Browsing named entities in Lydia Maria Child, Letters of Lydia Maria Child (ed. John Greenleaf Whittier, Wendell Phillips, Harriet Winslow Sewall). You can also browse the collection for Edmund Quincy or search for Edmund Quincy in all documents.

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Lydia Maria Child, Letters of Lydia Maria Child (ed. John Greenleaf Whittier, Wendell Phillips, Harriet Winslow Sewall), To Mrs. S. B. Shaw. (search)
ellow-citizens in the galleries that the trustees of the building had requested him to disperse the meeting and clear the hall. Turning the meeting out-of-doors was precisely what they wanted him to do. [The remainder of this letter has been lost, but the purport of it was, that on the mayor's complying with the demand that he should read the letter aloud to the meeting, it appeared that the trustees had desired him to disperse the mob, and not the meeting. The presiding officer (Mr. Edmund Quincy) thereupon called upon him to fulfil his duty and eject the mob from the hall, which was done within ten minutes, to the intense chagrin of the rioters and the discomfiture of the mayor, and the meeting proceeded without further serious interruption. The mayor, on leaving the hall, promised that an adequate police force should be sent to protect the evening meeting, and he then returned to the City Hall to issue an order that the hall should be closed and no meeting permitted there th
Lydia Maria Child, Letters of Lydia Maria Child (ed. John Greenleaf Whittier, Wendell Phillips, Harriet Winslow Sewall), To the same. (search)
nknown. Oh, how I suffered! It tore me all to pieces. And now, in the spring-time, I cannot make the renovation of nature seem cheerful. But why should I cast my shadow over you? I told you of my sad experiences mainly to account for my neglected correspondence. I am rejoiced that Robert is so well pleased with his regiment. The Lord seems to have inspired the colored people to behave remarkably well all through this terrible conflict. When I was in Boston, last week, I said to Edmund Quincy that never in the course of my observation, or in my reading of human history, had I seen the hand of Providence so signally manifested as in the events of this war. He replied in a very characteristic way: Well, Mrs. Child, when the job is done up, I hope it will prove creditable to Providence. My own belief is that it will. Think of Victor Hugo's writing a tragedy with John Brown for its hero! A French John Brown! It is too funny. I wonder what the old captain himself would think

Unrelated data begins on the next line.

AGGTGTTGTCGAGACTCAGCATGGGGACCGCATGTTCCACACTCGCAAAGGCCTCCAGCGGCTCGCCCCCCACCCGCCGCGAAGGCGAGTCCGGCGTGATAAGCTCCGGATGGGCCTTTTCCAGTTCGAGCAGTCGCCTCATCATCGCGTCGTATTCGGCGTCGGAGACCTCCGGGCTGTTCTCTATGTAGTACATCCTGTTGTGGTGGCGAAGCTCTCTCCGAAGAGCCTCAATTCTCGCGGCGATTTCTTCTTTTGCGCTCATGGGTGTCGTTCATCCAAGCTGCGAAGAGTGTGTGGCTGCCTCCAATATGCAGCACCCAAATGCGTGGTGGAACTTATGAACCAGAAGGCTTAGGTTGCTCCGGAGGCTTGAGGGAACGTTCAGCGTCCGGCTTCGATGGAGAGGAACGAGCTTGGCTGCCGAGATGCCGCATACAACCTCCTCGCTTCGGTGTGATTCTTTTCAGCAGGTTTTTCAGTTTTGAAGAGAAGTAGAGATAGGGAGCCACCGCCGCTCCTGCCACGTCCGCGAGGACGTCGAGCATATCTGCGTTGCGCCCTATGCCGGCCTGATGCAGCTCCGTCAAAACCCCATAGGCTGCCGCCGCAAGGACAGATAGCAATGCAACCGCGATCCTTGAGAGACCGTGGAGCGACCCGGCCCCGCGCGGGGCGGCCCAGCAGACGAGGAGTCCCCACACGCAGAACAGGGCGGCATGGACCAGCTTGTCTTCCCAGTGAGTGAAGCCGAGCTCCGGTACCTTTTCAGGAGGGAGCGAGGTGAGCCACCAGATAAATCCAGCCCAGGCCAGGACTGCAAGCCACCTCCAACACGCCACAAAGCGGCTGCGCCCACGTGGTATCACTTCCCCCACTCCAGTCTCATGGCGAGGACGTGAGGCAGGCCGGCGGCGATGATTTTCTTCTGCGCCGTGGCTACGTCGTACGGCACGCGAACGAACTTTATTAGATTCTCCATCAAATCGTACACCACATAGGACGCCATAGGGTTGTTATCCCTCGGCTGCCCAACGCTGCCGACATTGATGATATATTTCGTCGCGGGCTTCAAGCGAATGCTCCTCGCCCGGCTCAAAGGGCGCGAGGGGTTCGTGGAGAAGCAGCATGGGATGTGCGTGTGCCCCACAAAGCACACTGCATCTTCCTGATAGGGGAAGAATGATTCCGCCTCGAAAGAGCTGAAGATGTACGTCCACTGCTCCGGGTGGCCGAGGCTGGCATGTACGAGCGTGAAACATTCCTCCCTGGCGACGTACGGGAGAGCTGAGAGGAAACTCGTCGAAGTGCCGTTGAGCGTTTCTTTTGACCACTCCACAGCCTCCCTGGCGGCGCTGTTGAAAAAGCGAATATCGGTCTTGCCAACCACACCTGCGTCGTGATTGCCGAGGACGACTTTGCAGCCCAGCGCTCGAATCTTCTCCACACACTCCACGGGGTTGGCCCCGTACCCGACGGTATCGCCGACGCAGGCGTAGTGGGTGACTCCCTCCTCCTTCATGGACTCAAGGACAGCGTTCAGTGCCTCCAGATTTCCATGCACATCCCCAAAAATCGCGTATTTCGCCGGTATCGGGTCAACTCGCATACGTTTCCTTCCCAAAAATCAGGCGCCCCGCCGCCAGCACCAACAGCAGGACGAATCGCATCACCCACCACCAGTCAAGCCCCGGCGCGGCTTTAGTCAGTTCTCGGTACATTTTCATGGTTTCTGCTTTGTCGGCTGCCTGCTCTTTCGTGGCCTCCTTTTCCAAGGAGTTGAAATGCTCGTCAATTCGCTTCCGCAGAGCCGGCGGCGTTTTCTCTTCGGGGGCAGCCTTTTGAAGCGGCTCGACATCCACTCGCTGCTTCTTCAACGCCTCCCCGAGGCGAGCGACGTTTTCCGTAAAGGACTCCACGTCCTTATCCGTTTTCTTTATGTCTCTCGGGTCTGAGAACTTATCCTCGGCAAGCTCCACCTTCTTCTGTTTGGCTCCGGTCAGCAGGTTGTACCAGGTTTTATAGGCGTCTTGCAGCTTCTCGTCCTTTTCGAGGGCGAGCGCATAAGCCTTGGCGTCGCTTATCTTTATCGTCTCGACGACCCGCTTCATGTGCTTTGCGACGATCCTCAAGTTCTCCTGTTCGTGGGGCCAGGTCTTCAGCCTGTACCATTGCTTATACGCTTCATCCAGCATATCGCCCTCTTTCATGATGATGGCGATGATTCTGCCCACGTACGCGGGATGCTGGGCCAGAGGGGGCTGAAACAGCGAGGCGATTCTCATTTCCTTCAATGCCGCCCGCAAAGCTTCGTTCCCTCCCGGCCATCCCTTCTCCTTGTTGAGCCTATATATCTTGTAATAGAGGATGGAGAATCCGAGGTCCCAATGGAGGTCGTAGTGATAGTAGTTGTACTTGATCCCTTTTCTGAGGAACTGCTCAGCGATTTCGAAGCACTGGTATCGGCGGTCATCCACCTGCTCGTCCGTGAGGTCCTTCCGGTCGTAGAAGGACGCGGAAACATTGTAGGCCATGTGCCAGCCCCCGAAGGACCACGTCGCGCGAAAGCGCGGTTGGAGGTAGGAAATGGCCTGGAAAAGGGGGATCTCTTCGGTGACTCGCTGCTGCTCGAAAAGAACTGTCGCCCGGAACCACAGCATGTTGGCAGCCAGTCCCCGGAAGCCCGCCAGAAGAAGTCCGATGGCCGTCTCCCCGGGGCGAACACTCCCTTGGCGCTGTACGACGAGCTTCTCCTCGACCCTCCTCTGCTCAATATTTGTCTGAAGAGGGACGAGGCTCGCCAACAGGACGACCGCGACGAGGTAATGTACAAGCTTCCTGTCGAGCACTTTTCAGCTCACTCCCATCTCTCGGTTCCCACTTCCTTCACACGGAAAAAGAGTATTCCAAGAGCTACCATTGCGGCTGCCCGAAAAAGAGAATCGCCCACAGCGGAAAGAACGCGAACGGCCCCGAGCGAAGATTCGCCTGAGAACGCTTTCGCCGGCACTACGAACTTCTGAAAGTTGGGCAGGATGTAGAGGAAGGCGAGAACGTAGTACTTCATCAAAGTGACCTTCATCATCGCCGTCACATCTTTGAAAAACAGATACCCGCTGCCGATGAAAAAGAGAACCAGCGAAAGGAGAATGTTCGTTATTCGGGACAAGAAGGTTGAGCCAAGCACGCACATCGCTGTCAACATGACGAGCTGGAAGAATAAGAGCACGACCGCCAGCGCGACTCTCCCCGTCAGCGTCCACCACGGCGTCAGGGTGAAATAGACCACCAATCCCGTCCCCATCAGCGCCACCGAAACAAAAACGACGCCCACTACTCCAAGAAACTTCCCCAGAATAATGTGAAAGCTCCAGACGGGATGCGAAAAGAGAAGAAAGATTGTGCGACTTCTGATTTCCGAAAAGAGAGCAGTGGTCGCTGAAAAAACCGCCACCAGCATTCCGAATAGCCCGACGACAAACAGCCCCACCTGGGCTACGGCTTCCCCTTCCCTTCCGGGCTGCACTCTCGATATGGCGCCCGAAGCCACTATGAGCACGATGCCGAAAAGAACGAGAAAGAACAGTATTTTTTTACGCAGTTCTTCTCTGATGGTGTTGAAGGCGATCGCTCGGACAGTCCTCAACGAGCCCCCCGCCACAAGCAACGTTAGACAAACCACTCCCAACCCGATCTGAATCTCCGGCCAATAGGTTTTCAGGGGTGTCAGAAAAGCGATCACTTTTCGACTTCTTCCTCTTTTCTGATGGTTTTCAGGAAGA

Lydia Maria Child, Letters of Lydia Maria Child (ed. John Greenleaf Whittier, Wendell Phillips, Harriet Winslow Sewall), Index. (search)
Philothea, by Mrs. Child, XI., 21. Pierce, Mrs. E. C,, letter to, 42. Pierce, Senator, of Maryland, on Uncle Tom's Cabin, 69. Pocasset tragedy, the, 254. Princess of Thule, A, by William Black, 223. Progress of Religious Ideas, The, by Mrs. Child, XII., 65, 77, 265. Progressive friends, meeting of the, 81. Prohibitory law, aim and effect of the, 222. Protestant reformation, the, helped on by base agents, 187. Protestant reformation in England, the, 32. Q. Quincy, Edmund, presides at an anti-slavery meeting, 150; anecdote of, 173. R. Randolph, John, on the insecurity of slave-holders, 133. Raphael and Michael Angelo, 76. Rejected Stone, The, by M. D. Conway, 160. Renan's Life of Jesus, 245. Richmond Enquirer, the, on the subserviency of the North, 73. Ripley, George, 22. Romance of the Republic, A, by Mrs. Child, XIX. Rothschilds, the, compel the Emperor of Austria to repeal oppressive laws against the Jews, 141. Russell, Mrs.